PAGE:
At a glance
Australia’s heritage registers list natural and cultural places at national, state and local levels, but in an inconsistent manner, and with disparate levels of resourcing and regulation. As announced during the 2014 International Union for Conservation of Nature World Parks Congress, more than 17 per cent of Australian land is now within conservation reserves and Indigenous Protected Areas (IPAs), meeting one element of the threshold nominated in the Convention on Biological Diversity (CBD). The number of IPAs, in particular, has increased during the past 5 years, although not all IPAs have the same protected status, and the allowable uses and the statutory controls for some may not ensure protection of natural and cultural heritage values. Australia has one of the largest marine reserve networks in the world—more than 36 per cent of Australian waters are protected, exceeding the CBD Aichi Biodiversity Target 11, which is to include at least 10 per cent of marine waters in marine protected areas. However, such summary targets do not reflect the fine grain of significant ecosystems and habitats. Thirty-two of Australia’s 89 terrestrial bioregions have less than 10 per cent of their area within reserved land. A greater percentage than the Aichi target is needed, comprising both protected and privately held lands, selected and managed to retain large-scale landscapes and promote ecosystem connectivity.
The role of Indigenous people in managing Indigenous heritage has expanded, as has recognition of the importance of intangible Indigenous heritage. Landscape-based approaches to assessing and managing Indigenous heritage are more prevalent, but individual assessment and development decisions continue to cause incremental destruction. Indigenous cultural practices can also be adversely affected by other environmental factors, such as land degradation and weed infestation.
Australia’s reserved lands and marine reserves continue to face threats from invasive species, fire, erosion, use and impacts on threatened species. In addition, resources allocated for conservation of reserved lands have decreased relative to their extent. (Available information on reserved lands has been gathered from diverse sources and may not be truly representative.)
Attention has been focused on the integrity and representativeness of historic heritage registers. Nationally consistent information is not available about the condition of listed heritage places, but processes have been instigated to facilitate improved monitoring of the state of listed places. There have been no systematic national assessments to determine whether historic heritage places, apart from those on the National Heritage List, remain in good condition and retain their identified values. Historic heritage places that are vacant, not in use or in poor condition remain under threat.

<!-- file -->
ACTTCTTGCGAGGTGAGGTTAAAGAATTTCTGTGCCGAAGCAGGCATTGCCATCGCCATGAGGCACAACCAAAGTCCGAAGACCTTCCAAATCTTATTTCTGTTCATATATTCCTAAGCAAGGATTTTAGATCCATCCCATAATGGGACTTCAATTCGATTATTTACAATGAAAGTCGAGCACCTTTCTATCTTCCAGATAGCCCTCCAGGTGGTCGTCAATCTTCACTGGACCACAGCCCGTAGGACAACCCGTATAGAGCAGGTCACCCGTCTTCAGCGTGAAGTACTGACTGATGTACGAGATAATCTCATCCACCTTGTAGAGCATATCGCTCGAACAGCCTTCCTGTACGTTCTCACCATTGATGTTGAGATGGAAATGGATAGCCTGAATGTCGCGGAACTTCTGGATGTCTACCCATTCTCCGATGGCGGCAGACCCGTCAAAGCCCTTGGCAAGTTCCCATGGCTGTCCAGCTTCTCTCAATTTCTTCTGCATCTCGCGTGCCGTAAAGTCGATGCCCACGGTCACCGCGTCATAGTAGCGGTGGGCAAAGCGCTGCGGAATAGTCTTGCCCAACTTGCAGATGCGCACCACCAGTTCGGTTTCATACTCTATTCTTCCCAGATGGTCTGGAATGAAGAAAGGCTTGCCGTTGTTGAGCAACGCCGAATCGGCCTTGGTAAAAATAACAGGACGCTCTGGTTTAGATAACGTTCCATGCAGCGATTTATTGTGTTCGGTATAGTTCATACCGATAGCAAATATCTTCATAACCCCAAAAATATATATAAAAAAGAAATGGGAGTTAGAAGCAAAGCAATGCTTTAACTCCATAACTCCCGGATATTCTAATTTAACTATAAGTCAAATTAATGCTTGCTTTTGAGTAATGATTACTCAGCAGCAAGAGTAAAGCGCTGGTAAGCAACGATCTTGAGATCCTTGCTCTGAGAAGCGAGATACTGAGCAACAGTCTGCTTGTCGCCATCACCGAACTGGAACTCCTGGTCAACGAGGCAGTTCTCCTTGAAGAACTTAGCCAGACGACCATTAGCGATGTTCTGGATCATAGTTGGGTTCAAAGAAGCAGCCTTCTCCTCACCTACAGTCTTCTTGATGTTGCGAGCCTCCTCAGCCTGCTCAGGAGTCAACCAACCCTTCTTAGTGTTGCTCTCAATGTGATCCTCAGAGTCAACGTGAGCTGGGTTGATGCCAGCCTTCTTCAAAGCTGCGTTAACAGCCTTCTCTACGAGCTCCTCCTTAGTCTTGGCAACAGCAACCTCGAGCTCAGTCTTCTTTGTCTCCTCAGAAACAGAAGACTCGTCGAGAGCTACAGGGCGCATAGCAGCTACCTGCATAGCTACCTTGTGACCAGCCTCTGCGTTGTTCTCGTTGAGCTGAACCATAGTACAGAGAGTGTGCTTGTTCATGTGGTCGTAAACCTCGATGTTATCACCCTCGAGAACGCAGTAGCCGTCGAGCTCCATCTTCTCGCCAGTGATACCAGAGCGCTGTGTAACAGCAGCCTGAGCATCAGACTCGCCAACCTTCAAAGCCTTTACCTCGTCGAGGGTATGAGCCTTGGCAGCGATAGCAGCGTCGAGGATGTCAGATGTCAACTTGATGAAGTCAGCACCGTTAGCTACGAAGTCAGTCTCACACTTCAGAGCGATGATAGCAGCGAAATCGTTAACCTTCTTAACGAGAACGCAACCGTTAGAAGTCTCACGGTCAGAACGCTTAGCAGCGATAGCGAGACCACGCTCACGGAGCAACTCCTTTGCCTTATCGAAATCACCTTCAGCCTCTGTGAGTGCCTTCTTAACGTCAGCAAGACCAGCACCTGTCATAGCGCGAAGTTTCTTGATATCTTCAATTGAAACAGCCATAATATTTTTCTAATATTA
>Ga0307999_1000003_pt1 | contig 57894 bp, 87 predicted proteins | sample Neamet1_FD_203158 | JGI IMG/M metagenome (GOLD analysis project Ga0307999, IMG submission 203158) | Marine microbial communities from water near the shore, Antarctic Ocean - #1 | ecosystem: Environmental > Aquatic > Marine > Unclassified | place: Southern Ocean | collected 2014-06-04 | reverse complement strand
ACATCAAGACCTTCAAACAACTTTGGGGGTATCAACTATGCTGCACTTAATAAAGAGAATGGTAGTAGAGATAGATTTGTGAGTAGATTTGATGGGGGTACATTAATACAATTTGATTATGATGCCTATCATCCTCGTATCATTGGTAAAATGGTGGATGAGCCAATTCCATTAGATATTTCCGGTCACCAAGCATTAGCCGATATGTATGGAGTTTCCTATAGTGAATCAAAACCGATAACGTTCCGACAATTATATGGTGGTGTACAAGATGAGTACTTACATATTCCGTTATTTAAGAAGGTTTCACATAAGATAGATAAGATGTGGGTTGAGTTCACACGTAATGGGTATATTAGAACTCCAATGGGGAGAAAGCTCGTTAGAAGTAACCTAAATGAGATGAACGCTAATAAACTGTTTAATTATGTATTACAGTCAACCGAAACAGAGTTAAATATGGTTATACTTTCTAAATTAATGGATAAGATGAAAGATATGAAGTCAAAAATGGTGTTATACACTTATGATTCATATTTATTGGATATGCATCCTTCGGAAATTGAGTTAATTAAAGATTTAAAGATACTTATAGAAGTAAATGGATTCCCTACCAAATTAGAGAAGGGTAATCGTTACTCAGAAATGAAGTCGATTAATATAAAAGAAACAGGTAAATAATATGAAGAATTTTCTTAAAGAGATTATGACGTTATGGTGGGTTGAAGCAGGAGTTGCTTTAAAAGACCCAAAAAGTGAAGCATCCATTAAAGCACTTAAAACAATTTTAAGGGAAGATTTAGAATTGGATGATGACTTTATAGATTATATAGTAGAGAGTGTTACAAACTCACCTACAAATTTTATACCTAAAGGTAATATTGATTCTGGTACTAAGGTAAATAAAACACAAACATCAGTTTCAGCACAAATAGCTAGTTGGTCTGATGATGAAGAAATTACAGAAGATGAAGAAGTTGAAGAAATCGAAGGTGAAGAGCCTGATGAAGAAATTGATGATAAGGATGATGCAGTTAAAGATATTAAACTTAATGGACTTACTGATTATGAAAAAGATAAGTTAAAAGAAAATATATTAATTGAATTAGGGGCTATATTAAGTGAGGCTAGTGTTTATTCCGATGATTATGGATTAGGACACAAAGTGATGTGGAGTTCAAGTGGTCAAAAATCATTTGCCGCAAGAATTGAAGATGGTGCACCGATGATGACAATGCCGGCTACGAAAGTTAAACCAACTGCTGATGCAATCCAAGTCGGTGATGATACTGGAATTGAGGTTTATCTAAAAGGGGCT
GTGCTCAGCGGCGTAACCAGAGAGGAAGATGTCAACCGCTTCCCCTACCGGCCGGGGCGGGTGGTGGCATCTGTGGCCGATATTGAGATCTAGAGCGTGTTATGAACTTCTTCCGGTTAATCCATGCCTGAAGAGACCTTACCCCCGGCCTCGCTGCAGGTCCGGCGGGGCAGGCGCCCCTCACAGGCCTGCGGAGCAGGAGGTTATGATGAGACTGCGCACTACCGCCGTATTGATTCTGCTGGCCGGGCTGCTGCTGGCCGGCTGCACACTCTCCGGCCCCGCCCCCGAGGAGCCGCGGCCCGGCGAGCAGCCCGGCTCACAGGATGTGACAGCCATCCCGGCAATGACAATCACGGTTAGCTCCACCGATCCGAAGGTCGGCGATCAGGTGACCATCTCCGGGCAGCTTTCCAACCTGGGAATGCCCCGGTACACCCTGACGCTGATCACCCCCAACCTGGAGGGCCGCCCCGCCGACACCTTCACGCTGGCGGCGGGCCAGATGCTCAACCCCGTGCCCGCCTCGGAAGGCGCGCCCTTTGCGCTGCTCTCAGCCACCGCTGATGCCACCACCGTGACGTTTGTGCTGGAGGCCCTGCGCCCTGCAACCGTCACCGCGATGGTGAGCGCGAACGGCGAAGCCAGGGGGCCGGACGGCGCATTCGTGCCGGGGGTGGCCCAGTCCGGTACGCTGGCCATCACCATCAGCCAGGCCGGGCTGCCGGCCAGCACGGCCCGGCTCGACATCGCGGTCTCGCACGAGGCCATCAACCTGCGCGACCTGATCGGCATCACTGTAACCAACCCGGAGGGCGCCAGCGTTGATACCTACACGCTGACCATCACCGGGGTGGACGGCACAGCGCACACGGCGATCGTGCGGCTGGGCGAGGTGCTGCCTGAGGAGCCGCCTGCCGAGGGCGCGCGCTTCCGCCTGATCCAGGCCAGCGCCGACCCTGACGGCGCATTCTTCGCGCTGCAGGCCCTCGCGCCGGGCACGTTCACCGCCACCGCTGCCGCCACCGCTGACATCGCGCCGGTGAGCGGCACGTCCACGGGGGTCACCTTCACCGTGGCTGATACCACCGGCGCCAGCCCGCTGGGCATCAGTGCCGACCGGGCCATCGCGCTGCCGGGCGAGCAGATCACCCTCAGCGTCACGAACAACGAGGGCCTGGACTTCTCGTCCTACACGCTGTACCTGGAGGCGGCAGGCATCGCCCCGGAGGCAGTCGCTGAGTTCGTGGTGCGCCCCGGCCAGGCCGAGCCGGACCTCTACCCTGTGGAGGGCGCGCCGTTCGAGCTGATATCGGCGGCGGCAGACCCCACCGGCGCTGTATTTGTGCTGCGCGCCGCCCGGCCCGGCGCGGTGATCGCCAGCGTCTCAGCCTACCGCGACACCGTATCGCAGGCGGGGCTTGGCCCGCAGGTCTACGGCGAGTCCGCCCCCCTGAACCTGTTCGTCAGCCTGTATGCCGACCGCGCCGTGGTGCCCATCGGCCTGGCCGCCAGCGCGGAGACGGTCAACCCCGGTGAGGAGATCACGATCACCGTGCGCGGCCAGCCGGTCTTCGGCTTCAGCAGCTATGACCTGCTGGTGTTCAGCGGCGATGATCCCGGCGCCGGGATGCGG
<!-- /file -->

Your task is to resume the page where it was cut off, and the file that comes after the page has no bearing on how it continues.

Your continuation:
The condition and integrity of Australia’s reserved and listed heritage remain generally good, but there are examples of destruction, degradation and deterioration. The nation’s natural and cultural resources are not yet adequately identified. Resources allocated for conservation and management of heritage have declined, both in real terms and relative to the extent of places being conserved and managed.
Unlike other aspects of the Australian environment, heritage places are already a discrete subset, defined by having natural or cultural ‘value’. Therefore, the appropriate benchmark for measuring the state of Australia’s heritage places is not a particular former condition (i.e. at the time of listing), but whether the place retains its heritage values. Retaining heritage values creates the opportunity to transmit value to other generations—an aim that aligns closely with the notion of heritage as ‘inheritance’.
Heritage places and their values transcend jurisdictional boundaries and site types. However, identification and assessment can be described according to the different jurisdictions under which heritage places receive listing and statutory protection (i.e. world, national, state or local), and according to the nature of heritage places (i.e. natural, Indigenous or historic). The following assessments and commentary present information for both frameworks.
Where relevant, the commentary and assessments in this section consider the natural and cultural heritage indicators, which were first prepared for SoE 1998 and then referenced in SoE reports for 2001, 2006 and 2011 (Pearson et al. 1998). However, the methodology and resources for SoE 2016 have not extended to physical surveys, or independent research and documentation, so greater reliance has been placed on opinions expressed at workshops, anecdotal commentary and case studies.